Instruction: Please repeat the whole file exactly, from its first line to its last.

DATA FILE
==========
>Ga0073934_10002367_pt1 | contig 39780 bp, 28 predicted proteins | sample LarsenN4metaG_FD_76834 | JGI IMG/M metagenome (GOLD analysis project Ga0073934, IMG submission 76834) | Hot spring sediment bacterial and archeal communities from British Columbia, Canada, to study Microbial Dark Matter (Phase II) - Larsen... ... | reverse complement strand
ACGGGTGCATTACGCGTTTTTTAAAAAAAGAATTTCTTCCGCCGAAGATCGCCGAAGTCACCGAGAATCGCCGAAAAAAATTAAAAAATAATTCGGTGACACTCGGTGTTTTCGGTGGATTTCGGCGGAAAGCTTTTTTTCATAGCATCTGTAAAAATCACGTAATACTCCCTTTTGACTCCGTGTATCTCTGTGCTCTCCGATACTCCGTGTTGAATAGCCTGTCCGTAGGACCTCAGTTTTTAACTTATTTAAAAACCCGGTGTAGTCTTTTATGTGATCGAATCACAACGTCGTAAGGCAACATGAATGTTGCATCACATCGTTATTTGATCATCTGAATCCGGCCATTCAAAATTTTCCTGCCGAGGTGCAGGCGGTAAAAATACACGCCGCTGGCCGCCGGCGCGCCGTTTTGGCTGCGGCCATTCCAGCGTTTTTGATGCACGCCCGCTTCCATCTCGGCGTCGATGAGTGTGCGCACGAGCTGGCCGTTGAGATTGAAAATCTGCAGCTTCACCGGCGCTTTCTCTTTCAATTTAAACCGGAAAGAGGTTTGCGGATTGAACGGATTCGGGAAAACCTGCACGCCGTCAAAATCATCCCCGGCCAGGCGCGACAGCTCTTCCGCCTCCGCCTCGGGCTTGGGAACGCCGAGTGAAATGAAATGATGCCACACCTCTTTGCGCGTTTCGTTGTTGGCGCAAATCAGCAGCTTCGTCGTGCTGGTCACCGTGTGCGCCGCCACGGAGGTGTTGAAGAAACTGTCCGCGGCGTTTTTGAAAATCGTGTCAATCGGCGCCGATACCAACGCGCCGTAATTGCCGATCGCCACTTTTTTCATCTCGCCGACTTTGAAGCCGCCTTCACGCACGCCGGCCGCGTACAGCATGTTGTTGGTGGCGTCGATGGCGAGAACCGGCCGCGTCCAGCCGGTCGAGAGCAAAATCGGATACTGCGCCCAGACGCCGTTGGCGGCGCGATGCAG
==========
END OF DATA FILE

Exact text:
>Ga0073934_10002367_pt1 | contig 39780 bp, 28 predicted proteins | sample LarsenN4metaG_FD_76834 | JGI IMG/M metagenome (GOLD analysis project Ga0073934, IMG submission 76834) | Hot spring sediment bacterial and archeal communities from British Columbia, Canada, to study Microbial Dark Matter (Phase II) - Larsen... ... | reverse complement strand
ACGGGTGCATTACGCGTTTTTTAAAAAAAGAATTTCTTCCGCCGAAGATCGCCGAAGTCACCGAGAATCGCCGAAAAAAATTAAAAAATAATTCGGTGACACTCGGTGTTTTCGGTGGATTTCGGCGGAAAGCTTTTTTTCATAGCATCTGTAAAAATCACGTAATACTCCCTTTTGACTCCGTGTATCTCTGTGCTCTCCGATACTCCGTGTTGAATAGCCTGTCCGTAGGACCTCAGTTTTTAACTTATTTAAAAACCCGGTGTAGTCTTTTATGTGATCGAATCACAACGTCGTAAGGCAACATGAATGTTGCATCACATCGTTATTTGATCATCTGAATCCGGCCATTCAAAATTTTCCTGCCGAGGTGCAGGCGGTAAAAATACACGCCGCTGGCCGCCGGCGCGCCGTTTTGGCTGCGGCCATTCCAGCGTTTTTGATGCACGCCCGCTTCCATCTCGGCGTCGATGAGTGTGCGCACGAGCTGGCCGTTGAGATTGAAAATCTGCAGCTTCACCGGCGCTTTCTCTTTCAATTTAAACCGGAAAGAGGTTTGCGGATTGAACGGATTCGGGAAAACCTGCACGCCGTCAAAATCATCCCCGGCCAGGCGCGACAGCTCTTCCGCCTCCGCCTCGGGCTTGGGAACGCCGAGTGAAATGAAATGATGCCACACCTCTTTGCGCGTTTCGTTGTTGGCGCAAATCAGCAGCTTCGTCGTGCTGGTCACCGTGTGCGCCGCCACGGAGGTGTTGAAGAAACTGTCCGCGGCGTTTTTGAAAATCGTGTCAATCGGCGCCGATACCAACGCGCCGTAATTGCCGATCGCCACTTTTTTCATCTCGCCGACTTTGAAGCCGCCTTCACGCACGCCGGCCGCGTACAGCATGTTGTTGGTGGCGTCGATGGCGAGAACCGGCCGCGTCCAGCCGGTCGAGAGCAAAATCGGATACTGCGCCCAGACGCCGTTGGCGGCGCGATGCAG